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FDA Warns of Serious Skin Reactions With Acetaminophen

Rare fatalities may occur (August 1)

The FDA is informing the public that acetaminophen has been associated with a risk of rare but serious skin reactions. These skin reactions — Stevens-Johnson Syndrome (SJS), toxic epidermal necrolysis (TEN), and acute generalized exanthematous pustulosis (AGEP) — can be fatal.

Acetaminophen is commonly used to treat pain and to reduce fever; it is included in many prescription and over-the-counter (OTC) products.

Reddening of the skin, rash, blisters, and detachment of the upper surface of the skin can occur with the use of drug products that contain acetaminophen, the FDA warns. Other drugs used to treat fever and pain/body aches (e.g., nonsteroidal anti-inflammatory drugs [NSAIDS], such as ibuprofen and naproxen) also carry the risk of causing serious skin reactions, which is already described in the warnings section of their drug labels.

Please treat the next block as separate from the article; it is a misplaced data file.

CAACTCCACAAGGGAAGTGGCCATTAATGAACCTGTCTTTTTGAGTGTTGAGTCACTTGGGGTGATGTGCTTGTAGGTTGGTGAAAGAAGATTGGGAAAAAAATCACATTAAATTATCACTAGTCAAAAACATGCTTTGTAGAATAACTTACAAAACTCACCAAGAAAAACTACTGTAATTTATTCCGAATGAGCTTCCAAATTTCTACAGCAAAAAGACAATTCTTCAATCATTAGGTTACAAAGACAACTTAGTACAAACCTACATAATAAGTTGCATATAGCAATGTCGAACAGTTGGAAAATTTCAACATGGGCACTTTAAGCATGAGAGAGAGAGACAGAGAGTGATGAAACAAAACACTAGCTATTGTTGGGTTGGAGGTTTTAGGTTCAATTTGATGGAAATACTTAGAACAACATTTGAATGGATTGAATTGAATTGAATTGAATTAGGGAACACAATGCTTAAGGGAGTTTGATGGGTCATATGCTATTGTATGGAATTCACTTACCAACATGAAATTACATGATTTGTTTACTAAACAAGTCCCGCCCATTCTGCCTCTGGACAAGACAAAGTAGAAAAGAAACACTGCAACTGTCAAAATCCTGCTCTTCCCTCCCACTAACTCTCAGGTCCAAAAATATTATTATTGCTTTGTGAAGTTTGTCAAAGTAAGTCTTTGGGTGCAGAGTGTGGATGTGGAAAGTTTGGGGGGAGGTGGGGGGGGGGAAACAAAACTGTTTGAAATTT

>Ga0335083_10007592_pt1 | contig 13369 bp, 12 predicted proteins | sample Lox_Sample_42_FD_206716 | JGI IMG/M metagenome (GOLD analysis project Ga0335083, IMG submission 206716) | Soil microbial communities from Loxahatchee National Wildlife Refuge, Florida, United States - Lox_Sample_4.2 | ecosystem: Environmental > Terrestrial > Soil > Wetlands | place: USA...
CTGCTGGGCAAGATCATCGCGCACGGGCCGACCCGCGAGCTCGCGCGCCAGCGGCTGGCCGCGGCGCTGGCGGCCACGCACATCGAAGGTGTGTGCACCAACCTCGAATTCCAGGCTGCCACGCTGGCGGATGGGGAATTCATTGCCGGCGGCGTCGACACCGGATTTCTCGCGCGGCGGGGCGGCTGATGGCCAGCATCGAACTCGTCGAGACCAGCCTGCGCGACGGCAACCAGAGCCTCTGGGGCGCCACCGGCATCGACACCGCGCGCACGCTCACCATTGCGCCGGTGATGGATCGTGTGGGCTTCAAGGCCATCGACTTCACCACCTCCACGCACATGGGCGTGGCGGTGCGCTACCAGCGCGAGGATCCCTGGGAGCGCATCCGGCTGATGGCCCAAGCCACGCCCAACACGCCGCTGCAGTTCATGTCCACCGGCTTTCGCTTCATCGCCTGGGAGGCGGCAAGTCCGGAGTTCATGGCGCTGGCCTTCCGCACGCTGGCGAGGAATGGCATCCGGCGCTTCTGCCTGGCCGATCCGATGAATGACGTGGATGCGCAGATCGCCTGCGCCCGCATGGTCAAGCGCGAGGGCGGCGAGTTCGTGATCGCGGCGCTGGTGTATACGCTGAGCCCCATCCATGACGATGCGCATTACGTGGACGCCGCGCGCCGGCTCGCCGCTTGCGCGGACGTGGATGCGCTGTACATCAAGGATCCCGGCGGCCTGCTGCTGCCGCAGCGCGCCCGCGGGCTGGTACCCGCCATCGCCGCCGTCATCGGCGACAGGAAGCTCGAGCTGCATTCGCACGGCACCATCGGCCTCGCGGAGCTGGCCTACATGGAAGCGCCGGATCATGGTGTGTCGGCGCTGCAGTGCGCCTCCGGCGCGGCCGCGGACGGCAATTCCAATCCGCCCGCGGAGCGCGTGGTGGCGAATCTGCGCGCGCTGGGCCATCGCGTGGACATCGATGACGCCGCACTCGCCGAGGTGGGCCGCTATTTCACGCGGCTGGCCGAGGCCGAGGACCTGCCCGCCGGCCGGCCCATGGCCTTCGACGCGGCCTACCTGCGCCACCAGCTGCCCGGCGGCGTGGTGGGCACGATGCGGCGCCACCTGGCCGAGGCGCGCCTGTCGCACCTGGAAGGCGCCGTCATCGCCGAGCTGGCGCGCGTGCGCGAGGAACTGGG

The agency advises health care professionals to be aware of this rare risk and to consider acetaminophen, along with other drugs already known to have such an association, when assessing patients with potentially drug-induced skin reactions.

The FDA will require that a warning be added to the labels of prescription drug products containing acetaminophen to address the risk of serious skin reactions. The agency will also request that manufacturers add a warning about serious skin reactions to the labels of OTC acetaminophen drug products marketed under a new drug application and will encourage manufacturers of drug products marketed under the OTC monograph to do the same.

Source: FDA; August 1, 2013.

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